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Estate of DiPiazza v. The City of Madison

United States District Court, W.D. Wisconsin

April 11, 2017

THE ESTATE OF ASHLEY DIPIAZZA, Plaintiff,
v.
THE CITY OF MADISON and JUSTIN BAILEY, GARY PIHLAJA, and CARY LEEREK, in their individual capacities, Defendant.

          OPINION AND ORDER

          WILLIAM M. CONLEY District Judge.

         In the early morning hours of May 18, 2014, several police officers responded to a report of a domestic disturbance in an apartment on Madison's far east side. After a fight with her boyfriend, a 26-year old woman, Ashley DiPiazza, had taken his gun and barricaded herself inside the apartment's bedroom, threatening to shoot herself. The officers who arrived on the scene tried repeatedly to talk to Ashley, asking and warning her numerous times to put down the gun. At one point, she opened the bedroom door with the gun to her head, but then closed it, refusing to surrender her weapon. When Ashley opened the door and emerged holding the gun to her own head for a second time, officers Justin Bailey and Gary Pihlaja reacted by shooting her several times, killing her.

         The district attorney declined to bring criminal charges against any of the officers involved in the incident, and a subsequent internal review by the Madison Police Department found that the officers' actions did not violate departmental policy. Ashley's father, Joseph DiPiazza, instead brought this civil lawsuit under 42 U.S.C. § 1983 in his capacity as the personal representative of Ashley's estate, alleging that defendants Bailey and Pihlaja violated Ashley's Fourth Amendment rights by using unreasonably excessive force when they shot and killed her. Plaintiff also alleges that another officer on the scene, defendant Cary Leerek, who had taken the lead in negotiating Ashley's voluntary surrender, also violated Ashley's Fourth Amendment rights by failing to intervene to prevent Bailey's and Pihlaja's excessive use of deadly force.[1]

         Pending before the court is plaintiff's motion for partial summary judgment against officers Bailey and Pihlaja, contending that their use of deadly force against a woman threatening only suicide was unreasonable as a matter of law. (Dkt. #29.)[2] Defendants also move for summary judgment, contending that: (1) their reactions to this dangerous situation were objectively reasonable as a matter of law; or, alternatively, (2) they are protected by qualified immunity. (Dkt. #41.) For reasons explained in greater detail below, genuine disputes of material fact preclude summary judgment either for plaintiff or for any of the defendants at this time. The court will, therefore, deny both motions.

         UNDISPUTED FACTS[3]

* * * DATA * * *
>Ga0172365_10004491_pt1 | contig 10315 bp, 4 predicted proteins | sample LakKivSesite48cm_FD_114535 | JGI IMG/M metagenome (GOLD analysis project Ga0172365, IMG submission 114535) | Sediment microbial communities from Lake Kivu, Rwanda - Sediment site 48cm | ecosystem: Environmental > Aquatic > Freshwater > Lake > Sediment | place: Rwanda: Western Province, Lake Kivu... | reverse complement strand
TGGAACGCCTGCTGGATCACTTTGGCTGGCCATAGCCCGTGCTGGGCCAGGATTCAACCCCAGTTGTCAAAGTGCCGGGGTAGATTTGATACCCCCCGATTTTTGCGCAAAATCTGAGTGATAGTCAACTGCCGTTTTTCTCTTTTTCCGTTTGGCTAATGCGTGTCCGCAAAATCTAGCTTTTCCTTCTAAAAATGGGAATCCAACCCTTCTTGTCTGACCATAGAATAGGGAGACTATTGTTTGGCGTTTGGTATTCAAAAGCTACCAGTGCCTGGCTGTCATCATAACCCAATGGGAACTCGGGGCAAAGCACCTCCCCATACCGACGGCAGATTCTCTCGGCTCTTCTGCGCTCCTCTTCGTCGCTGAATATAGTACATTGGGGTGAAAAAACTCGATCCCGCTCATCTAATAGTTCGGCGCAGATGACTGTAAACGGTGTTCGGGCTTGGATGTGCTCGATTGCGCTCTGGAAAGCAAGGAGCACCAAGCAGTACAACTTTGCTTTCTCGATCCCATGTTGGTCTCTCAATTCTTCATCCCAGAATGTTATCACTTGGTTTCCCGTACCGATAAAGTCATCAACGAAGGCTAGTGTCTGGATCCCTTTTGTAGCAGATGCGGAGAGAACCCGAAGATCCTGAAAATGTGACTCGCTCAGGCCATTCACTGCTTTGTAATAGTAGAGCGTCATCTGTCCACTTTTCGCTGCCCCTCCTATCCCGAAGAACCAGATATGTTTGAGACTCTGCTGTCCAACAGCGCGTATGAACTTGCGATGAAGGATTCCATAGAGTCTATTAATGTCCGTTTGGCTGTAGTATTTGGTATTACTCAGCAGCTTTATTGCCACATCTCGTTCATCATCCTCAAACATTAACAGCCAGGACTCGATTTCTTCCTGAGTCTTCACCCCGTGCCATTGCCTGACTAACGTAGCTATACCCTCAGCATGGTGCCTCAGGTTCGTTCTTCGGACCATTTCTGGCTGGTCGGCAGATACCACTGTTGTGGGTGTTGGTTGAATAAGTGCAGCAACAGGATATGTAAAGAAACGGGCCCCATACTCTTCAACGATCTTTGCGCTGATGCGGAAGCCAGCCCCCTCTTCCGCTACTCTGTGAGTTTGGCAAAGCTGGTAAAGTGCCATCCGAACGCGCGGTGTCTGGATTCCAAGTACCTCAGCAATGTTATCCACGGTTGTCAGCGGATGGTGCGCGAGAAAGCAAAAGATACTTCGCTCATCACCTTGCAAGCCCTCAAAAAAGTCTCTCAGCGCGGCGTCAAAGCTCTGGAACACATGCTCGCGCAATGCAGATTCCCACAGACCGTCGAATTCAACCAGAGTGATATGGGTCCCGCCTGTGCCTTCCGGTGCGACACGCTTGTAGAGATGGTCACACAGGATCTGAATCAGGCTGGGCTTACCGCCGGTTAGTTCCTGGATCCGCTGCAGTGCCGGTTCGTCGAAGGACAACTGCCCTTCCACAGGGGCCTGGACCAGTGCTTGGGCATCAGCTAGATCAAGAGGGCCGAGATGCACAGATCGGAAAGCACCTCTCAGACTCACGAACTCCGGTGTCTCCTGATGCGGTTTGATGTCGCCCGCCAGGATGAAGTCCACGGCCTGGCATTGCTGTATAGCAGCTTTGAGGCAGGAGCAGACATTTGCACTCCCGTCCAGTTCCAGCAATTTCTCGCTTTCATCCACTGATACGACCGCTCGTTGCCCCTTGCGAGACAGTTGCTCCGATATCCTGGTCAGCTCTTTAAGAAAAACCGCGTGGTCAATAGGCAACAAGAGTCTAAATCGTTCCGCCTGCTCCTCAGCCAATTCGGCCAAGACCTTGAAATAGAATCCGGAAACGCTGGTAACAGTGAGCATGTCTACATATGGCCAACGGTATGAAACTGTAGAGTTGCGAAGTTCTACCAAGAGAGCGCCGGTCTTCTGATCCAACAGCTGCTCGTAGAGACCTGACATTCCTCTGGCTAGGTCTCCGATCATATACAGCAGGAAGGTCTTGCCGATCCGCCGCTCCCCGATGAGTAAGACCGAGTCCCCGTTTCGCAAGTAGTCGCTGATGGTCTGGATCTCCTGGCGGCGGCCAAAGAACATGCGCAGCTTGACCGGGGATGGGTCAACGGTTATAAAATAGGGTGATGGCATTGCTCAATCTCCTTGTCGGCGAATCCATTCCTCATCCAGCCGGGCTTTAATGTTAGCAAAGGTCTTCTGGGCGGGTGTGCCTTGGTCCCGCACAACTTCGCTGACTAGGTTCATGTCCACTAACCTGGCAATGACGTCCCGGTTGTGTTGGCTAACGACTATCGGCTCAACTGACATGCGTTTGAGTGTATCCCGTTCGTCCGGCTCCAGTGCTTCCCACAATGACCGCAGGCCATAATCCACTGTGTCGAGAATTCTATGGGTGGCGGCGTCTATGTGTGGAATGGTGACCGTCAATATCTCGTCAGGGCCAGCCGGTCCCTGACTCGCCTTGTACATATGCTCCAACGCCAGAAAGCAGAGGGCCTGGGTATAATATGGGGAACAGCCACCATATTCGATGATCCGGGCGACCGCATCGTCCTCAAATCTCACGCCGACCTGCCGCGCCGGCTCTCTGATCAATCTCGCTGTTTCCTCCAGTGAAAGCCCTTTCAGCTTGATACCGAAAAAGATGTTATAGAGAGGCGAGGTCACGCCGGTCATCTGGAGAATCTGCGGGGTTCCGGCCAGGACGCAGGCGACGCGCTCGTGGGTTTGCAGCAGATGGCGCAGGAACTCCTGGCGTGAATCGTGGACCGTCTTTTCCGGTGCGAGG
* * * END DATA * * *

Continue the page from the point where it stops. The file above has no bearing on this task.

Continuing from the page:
A. Responding to Call

         At approximately 1:21 a.m. on May 18, 2014, Dane County dispatch aired an “alert tone” calling for available police units to respond to an emergency situation involving a weapon. The dispatch reported that the situation was a domestic disturbance between a male and a female at 1121 MacArthur Road, apartment number two. The female subject had reportedly been drinking alcohol (but had not been using drugs), had taken possession of the male's handgun (a 9mm Glock), and had barricaded herself inside the apartment, while the male left and called the police from a neighboring apartment.[4]The male caller was named Alex, and the female was his girlfriend, Ashley DiPiazza.

         Patrol Sgt. Jason Sweeney was nearby at the Madison Police Department's East District precinct when he heard the dispatch alert, and he asked the dispatch to clarify whether the female subject was threatening herself or others. Dispatch responded that the male caller had not specified what the gun was being used for. Sgt. Sweeney was familiar with that address because approximately two months before, in March 2014, he had responded to a possible breaking and entering reported by Ashley DiPiazza at 1121 MacArthur Road, apartment two. On that occasion, Sgt. Sweeney had responded along with officers Bee Xiong, Cate Leerek, and defendant Cary Leerek, and the officers had determined that the apartment was clear of burglars, prowlers, or other threats. Officers Xiong and Cate Leerek spent a significant amount of time in the apartment speaking with Ashley and investigating the situation in March, but Sgt. Sweeney and defendant Cary Leerek were only there for a few minutes.

         At approximately 1:27 a.m. on May 18, 2014, officer Xiong was the first to arrive on the scene, followed shortly after by Sgt. Sweeney and several other officers, including defendants Justin Bailey, Gary Pihlaja, and Cary Leerek. At that time, Sgt. Sweeney was in charge of the situation, and he directed the officers to set up a perimeter outside the building at 1121 MacArthur Road (an apartment building with eight residential units). The door to apartment 2 - where the officers believed Ashley had barricaded herself with the gun - was closed and locked from within. Alex was in apartment 1, which was directly across the hallway from apartment 2, and officer Xiong went in to speak with him. Within five to seven minutes of the officers' arriving on the scene, Alex told officer Xiong - who in turn reported to Sgt. Sweeney - that Ashley had not pointed the gun at Alex, and had not threatened him. Rather, it seemed more like she was threatening herself.